The Justice Department warned the White House weeks ago that national security adviser Michael Flynn could be vulnerable to blackmail for contacts with Russian officials before President Donald Trump took power, a U.S. official said on Monday.
Trump is evaluating the situation surrounding Flynn and talking to Vice President Mike Pence about it, Trump's spokesman said, in a pointed refusal to make a public show of support for his embattled aide.
The U.S. official confirmed a Washington Post report that Sally Yates, the then-acting U.S. attorney general, told the White House late last month that she believed Flynn had misled them about the nature of his communications with the Russian ambassador to the United States.
She said Flynn might have put himself into a compromising position, possibly leaving himself vulnerable to blackmail, the official said. Yates was later fired for opposing Trump's temporary entry ban for people from seven mostly Muslim nations.
Flynn had told Pence he had not discussed U.S. sanctions against Russia with Russian officials in the weeks before Trump took office on Jan. 20, prompting Pence to defend him in subsequent television interviews.
In recent days, Flynn has acknowledged he might have discussed sanctions with the Russians but could not remember with 100 percent certainty, which officials said had upset Pence, who felt he had been misled.
Officials said Flynn apologized to Pence twice, including in person on Friday.
"The president is evaluating the situation. He is speaking to ... Vice President Pence relative to the conversation the vice president had with General Flynn and also speaking to various other people about what he considers the single most important subject there is, our national security," White House spokesman Sean Spicer said.
EARLY TRUMP SUPPORTER
Flynn, a retired U.S. Army lieutenant general, was an early supporter of Trump and shares his interest in shaking up the establishment in Washington. He has frequently raised eyebrows among Washington's foreign policy establishment for trying to persuade Trump to warm up U.S. relations with Russia.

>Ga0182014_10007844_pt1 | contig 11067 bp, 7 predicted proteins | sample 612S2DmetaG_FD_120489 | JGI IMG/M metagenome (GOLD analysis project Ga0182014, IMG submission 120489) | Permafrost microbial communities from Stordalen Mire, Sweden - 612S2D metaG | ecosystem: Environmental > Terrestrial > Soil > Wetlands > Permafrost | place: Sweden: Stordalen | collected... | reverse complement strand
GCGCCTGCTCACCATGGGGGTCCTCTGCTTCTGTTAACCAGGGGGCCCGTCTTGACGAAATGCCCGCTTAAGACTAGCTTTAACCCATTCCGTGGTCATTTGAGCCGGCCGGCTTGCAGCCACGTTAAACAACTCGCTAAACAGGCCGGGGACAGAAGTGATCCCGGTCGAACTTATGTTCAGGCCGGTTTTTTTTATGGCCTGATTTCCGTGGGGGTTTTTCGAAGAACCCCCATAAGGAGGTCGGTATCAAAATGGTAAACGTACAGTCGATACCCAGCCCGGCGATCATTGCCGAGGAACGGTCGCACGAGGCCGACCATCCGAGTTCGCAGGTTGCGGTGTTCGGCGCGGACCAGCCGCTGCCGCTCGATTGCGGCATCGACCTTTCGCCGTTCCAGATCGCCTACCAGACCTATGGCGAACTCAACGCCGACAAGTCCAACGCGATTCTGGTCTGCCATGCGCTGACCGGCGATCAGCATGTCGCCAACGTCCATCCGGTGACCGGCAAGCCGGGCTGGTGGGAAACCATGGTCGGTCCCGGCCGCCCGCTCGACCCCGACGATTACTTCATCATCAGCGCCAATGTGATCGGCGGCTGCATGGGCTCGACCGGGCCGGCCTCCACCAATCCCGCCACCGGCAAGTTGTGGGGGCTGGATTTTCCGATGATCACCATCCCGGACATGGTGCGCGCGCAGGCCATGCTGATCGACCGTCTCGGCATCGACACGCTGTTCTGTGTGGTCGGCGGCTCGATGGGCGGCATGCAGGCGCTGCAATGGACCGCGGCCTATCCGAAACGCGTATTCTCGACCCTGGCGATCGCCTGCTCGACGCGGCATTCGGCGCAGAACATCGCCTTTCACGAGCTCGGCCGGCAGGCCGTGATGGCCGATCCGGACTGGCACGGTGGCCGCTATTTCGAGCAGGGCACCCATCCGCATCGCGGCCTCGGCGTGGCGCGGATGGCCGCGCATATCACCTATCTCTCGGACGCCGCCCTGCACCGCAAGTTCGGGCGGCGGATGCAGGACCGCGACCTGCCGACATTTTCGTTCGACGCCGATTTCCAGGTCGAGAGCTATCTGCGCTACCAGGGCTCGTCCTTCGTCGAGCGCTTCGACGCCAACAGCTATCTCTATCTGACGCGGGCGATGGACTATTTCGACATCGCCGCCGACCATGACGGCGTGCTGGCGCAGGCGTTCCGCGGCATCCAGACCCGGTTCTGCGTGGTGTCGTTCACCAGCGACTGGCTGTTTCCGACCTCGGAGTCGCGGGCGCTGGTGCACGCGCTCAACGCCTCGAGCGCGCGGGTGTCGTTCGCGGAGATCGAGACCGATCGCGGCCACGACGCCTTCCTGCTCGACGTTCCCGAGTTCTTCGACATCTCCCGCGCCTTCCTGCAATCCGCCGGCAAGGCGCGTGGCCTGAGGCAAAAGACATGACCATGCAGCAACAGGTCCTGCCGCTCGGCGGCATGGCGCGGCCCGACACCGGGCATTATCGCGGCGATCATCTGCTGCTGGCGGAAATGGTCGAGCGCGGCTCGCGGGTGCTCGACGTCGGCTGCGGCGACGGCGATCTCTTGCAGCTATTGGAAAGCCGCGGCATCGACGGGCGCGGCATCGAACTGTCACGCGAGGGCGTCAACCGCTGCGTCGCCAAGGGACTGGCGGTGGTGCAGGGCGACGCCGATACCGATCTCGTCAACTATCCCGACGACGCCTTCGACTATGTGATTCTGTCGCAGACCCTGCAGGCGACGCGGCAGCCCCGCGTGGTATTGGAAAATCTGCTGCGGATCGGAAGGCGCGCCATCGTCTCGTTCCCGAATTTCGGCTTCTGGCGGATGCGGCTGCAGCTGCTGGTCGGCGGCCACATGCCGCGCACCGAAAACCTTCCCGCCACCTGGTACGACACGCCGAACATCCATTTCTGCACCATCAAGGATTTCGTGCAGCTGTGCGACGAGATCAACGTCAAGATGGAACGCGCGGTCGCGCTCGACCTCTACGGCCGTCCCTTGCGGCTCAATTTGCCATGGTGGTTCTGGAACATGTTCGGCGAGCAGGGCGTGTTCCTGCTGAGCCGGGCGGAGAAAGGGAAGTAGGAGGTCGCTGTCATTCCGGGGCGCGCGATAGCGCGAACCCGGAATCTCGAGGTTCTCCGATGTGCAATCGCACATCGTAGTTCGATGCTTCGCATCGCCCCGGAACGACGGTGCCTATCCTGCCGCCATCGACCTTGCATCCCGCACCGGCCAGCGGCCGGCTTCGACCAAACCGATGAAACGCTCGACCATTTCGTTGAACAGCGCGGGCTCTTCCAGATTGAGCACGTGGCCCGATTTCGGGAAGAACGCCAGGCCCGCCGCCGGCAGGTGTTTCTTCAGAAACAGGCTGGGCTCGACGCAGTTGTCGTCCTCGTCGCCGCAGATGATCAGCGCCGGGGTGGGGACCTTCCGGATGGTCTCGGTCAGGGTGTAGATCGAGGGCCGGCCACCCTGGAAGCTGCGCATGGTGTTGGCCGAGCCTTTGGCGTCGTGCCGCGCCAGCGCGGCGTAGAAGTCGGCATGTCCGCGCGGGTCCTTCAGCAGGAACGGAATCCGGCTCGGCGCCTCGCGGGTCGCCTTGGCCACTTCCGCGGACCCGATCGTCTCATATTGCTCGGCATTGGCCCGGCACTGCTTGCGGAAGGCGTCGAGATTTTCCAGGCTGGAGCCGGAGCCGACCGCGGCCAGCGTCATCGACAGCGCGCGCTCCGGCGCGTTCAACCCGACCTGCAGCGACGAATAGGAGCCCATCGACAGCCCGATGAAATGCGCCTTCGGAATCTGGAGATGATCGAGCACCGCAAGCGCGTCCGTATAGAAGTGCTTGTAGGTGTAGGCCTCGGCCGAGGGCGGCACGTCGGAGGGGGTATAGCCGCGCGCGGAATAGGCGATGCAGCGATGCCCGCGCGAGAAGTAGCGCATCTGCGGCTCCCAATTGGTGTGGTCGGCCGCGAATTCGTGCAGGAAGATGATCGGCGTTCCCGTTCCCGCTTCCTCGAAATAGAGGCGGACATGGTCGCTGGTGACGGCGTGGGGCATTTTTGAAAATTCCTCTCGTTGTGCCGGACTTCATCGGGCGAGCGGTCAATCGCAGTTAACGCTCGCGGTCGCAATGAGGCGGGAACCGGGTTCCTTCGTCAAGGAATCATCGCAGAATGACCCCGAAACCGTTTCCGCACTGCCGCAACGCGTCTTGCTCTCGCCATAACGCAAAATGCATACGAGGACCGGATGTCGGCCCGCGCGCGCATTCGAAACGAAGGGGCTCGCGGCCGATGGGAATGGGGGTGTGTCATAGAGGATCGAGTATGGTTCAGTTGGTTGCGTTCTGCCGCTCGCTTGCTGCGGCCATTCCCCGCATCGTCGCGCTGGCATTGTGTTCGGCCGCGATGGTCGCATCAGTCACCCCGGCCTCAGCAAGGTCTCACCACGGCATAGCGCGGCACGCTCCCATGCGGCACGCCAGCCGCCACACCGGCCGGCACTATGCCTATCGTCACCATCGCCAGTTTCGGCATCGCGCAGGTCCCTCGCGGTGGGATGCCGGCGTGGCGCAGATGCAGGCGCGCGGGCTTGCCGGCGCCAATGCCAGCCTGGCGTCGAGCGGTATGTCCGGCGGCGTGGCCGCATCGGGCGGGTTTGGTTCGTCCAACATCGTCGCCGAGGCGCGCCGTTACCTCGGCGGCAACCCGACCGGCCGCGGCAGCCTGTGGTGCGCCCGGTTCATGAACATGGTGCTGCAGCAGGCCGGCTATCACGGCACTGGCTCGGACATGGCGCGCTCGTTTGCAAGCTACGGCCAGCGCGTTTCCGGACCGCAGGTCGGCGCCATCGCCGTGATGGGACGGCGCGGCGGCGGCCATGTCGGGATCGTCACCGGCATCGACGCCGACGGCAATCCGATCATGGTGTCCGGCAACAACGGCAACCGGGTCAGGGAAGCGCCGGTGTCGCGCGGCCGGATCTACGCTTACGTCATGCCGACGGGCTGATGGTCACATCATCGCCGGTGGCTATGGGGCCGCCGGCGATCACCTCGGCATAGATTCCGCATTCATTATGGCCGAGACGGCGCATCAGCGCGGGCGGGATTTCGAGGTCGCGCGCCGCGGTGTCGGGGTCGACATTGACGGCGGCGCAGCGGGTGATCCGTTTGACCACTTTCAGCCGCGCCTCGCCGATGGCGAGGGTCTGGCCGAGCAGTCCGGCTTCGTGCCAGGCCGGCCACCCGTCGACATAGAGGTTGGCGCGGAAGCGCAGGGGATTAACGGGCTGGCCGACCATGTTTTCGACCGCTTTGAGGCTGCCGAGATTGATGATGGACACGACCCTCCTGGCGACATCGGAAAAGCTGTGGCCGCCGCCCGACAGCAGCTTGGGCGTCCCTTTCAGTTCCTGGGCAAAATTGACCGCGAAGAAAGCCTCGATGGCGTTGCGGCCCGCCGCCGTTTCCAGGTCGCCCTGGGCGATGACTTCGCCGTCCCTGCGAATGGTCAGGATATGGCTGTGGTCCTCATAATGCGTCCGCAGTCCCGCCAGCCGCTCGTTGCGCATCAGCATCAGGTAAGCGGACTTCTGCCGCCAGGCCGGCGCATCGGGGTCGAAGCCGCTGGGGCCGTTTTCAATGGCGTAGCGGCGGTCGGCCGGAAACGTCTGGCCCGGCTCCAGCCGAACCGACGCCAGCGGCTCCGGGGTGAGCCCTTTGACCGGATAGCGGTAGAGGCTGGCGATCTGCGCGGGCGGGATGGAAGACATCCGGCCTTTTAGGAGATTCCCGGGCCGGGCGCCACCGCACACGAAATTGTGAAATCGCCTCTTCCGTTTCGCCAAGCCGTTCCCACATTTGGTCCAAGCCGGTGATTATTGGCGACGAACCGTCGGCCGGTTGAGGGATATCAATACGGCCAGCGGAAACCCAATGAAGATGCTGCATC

Top White House officials have been reviewing Flynn's contacts with the Russians and whether he discussed the possibility of lifting U.S. sanctions on Russia once Trump took office.
That would potentially be in violation of a law banning private citizens from engaging in foreign policy, known as the Logan Act.
"He's not out of the woods," said a U.S. official who is familiar with the transcripts of intercepted communications between Flynn and the Russian ambassador to the United States, Sergey Kislyak, in late December.
This official said Flynn "did discuss sanctions."
While Flynn did not make any promises about lifting them, he did indicate that sanctions imposed by President Barack Obama on Russia for its Ukraine incursion "would not necessarily carry over to an administration seeking to improve relations between the U.S. and Russia," the official said.
An hour before Spicer read his statement, Kellyanne Conway, one of Trump's closest aides, had told reporters that Flynn had the full confidence of the president.
It was notable, however, that Trump did not use the opportunity of a joint news conference with visiting Canadian Prime Minister Justin Trudeau on Monday to make a public show of support for Flynn.
Senate Democratic leader Charles Schumer told reporters he wanted an independent investigation of Flynn's discussions with the Russians.
"His security clearance ought to be withdrawn until that independent investigation is completed. And if he has violated any law or ethical precept, he ought to be fired," Schumer said.
Flynn was going about his business despite the cloud hanging over him, participating in national security meetings.
He was at Trump's side at the president's Mar-a-Lago retreat in Florida on Saturday when word reached the presidential entourage that North Korea had launched a ballistic missile at the same time Trump was hosting Japanese Prime Minister Shinzo Abe.
While Trump left Flynn's status pending, he appeared to close the door on another source of speculation, as to whether Priebus might be replaced.
Appearing briefly before reporters in the West Wing of the White House, Trump said Priebus was doing a "great job."
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